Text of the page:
Cost efficient alternatives to live black box eyed


As aviation industry pundits, observers and stakeholders from all over the world consider the “cost/benefit analysis” of automatically transmitting black box data from aircraft in the wake of the mysterious disappearance of Malaysia Airlines Flight MH370, some experts suggest that the industry consider quicker, more cost effective solutions in the nearer term.

In terms of cost effectiveness, the idea of “a simple and ‘non-tamperable’ device” is appealing, says Peter Morris, chief economist for Flightglobal’s Ascend consultancy, in a comment to Runway Girl Network. “Do something quick and effective for basic location info at reasonable cost (installation plus running). It will also more easily sidestep endless waves (years?) of international CAA and crew negotiations as to how, when etc, etc. [You] could look on it as an auxiliary back up for ADS-B.”

Equipping aircraft with Automatic Dependent Surveillance-Broadcast (ADS-B) – which sends and receives information about an aircraft’s position, speed and intent, with frequent updates to other aircraft and air traffic controllers – represents one of the cornerstones of the United States’ NextGen air transportation system. But ADS-B “Out” equipage won’t be fully required until 2020 in the US, for instance.

Inflight connectivity consultant Michael Planey takes a similar view to Ascend’s Morris, saying that the first thing to consider is developing “a better system of transmitting or confirming aircraft location”. This does not even need to be derived from the black box. “We need to understand where the gaps are in real-time positional tracking. That could be [accomplished] with improved use of GPS, improved use of broadcasting your data, and not just relying on pilots to do verbal check-in as navigational beacon,” he says.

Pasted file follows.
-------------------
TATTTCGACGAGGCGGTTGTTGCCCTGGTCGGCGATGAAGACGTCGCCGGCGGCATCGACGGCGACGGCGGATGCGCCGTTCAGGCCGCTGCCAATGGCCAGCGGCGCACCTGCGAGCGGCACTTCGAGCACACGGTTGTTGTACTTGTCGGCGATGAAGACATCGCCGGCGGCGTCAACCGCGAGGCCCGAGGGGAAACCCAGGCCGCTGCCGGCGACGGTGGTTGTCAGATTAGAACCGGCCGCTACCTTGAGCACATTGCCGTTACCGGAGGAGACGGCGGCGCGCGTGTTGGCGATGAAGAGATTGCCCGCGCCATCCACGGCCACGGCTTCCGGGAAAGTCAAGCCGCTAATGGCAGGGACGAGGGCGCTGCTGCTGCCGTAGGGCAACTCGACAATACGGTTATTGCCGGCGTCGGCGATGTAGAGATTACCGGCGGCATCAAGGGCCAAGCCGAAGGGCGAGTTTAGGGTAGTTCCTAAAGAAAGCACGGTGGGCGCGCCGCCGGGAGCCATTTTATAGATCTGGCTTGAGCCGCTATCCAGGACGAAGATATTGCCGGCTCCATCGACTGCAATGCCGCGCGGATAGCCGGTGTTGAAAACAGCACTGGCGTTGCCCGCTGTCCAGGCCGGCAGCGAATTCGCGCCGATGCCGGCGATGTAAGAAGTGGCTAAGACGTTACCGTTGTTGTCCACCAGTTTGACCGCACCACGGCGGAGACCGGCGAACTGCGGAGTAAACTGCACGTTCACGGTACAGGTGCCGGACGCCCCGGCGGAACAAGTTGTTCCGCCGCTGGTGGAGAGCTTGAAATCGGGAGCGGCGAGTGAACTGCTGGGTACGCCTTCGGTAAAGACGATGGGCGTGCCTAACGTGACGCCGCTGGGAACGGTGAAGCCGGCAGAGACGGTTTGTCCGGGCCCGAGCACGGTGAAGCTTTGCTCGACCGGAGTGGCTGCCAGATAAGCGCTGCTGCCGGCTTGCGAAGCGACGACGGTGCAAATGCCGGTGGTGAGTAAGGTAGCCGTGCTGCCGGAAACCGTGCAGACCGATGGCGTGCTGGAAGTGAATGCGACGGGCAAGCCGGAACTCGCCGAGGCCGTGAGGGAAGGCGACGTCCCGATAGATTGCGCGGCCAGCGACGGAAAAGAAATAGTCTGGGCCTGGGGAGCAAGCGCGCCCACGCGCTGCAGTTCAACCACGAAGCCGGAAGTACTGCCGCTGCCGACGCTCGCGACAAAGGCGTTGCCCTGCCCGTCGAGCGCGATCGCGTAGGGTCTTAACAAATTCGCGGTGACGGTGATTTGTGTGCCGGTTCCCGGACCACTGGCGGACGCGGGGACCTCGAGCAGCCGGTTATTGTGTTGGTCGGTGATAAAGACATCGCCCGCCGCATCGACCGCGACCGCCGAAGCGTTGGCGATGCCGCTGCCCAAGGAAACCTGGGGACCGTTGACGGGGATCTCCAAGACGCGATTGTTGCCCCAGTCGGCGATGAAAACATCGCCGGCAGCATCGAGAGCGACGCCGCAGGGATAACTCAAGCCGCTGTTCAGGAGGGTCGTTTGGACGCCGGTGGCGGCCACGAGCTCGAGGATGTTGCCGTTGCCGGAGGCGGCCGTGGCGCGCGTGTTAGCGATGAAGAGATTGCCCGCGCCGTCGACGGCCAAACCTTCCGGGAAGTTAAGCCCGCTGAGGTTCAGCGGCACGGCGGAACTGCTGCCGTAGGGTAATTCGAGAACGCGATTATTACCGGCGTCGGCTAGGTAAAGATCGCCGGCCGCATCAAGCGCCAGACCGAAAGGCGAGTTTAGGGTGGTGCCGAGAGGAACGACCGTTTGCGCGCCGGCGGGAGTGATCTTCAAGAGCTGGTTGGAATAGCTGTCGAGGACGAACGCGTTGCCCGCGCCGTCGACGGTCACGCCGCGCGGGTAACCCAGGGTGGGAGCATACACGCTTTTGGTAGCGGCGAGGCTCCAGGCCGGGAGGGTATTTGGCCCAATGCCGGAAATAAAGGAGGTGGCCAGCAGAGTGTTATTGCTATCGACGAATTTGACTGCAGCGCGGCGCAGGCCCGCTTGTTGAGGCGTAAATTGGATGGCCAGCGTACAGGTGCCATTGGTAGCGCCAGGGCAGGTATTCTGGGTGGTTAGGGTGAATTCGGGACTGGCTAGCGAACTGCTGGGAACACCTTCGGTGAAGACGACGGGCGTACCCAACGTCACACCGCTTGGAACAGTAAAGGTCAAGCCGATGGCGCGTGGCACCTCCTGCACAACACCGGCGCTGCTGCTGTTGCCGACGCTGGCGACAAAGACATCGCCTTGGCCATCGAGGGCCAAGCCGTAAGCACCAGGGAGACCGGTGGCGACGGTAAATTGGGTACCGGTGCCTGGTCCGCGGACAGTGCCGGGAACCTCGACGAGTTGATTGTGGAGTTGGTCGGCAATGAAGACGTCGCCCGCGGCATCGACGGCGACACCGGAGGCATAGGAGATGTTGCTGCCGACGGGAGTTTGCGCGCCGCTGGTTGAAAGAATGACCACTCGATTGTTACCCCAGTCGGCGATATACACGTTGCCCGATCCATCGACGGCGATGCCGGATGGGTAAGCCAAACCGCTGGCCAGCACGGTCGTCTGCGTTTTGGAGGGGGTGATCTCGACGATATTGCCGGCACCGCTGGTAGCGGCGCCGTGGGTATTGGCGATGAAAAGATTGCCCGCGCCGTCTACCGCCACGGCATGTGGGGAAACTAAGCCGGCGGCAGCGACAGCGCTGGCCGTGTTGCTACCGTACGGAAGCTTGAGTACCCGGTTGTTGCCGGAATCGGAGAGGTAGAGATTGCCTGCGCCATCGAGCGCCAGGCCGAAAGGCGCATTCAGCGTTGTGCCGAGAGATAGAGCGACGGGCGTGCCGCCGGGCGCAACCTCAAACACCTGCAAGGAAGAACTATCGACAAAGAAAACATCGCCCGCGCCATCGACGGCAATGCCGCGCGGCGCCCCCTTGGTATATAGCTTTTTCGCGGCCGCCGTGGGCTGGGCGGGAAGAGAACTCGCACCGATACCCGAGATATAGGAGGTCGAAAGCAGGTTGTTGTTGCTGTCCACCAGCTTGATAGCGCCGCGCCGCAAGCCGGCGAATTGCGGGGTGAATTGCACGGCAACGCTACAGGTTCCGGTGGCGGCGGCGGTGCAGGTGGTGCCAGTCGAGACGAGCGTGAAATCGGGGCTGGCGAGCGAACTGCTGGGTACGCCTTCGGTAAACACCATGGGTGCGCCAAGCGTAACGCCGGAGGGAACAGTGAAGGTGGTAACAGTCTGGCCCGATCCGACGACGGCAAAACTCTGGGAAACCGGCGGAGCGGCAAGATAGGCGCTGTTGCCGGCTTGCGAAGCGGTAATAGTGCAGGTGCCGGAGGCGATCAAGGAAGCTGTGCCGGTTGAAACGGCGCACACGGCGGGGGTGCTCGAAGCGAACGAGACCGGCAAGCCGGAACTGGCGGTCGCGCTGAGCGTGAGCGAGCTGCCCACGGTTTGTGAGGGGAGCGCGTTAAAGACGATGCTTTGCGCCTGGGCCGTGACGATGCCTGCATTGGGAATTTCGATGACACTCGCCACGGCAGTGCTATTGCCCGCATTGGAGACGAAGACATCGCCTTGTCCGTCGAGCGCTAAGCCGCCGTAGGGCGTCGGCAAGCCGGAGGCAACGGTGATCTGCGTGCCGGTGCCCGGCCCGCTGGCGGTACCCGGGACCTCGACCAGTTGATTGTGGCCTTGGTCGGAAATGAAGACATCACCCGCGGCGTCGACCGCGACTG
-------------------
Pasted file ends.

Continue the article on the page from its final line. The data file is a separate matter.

Michael Denis, VP strategy and marketing at content lifecycle management company Flatirons Solutions, suggests that having the operations in place on the ground to handle the data is just as important. He notes that an executive from a major US airline once said, “We’re filling up terabyte data worth of data and we don’t know what to do with it.” In short, “it’s a knowledge problem” as well, says Denis.

Ultimately, there “is no question that there is a move in the direction of transmitting certain critical flight information on a regular basis”, suggests Planey. But there are myriad questions that need to be answered first. “How do you determine when to activate it? If you’re talking about using broadband connectivity, then you’re talking about cutting into assembly lines [to install]. Nobody has put a single number associated with it.

“While it makes sense to add this capability to have satellite connectivity [eventually], the idea of modifying either the flight recorders or the flight management computer or certifying some other type of critical safety information transmission is not an insignificant cost and it has to be born by somebody.”

Meanwhile, an automated flight information reporting system (AFIRS) – that is already in place on a reported 350 aircraft – continues to be touted by its makers as a cost efficient solution for sending data from flight data recorders.

But as more and more airlines equip their aircraft with broadband inflight connectivity systems, we’ll also see them use these pipes in creative ways to both drive operational benefits and potentially transmit more essential data to the ground.

“We’re going to get to a point where the carriers are buying the connectivity systems with that [operational benefits] as the primary, and passenger opportunities as secondary, because it becomes so critical to operate,” says Barry Schliesmann, chief product officer at LiveTV.

The company, which today announced it is being sold to Thales for $400 million, is bringing a “persistent fat connection” via regional Ka-band service to JetBlue, United and Aer Lingus aircraft. “This opportunity with Thales gives us access to avionics information, and their software expertise”, says Schliesmann, noting that this in turn will help the parties unlock further opportunities for exploiting the broadband pipe in new ways.

“We need to have an understanding of those benefits that we as an industry need to do through trials and tests, but the Malaysia Airlines [situation] is a good example of why it’s important to leverage the technology that’s available.”

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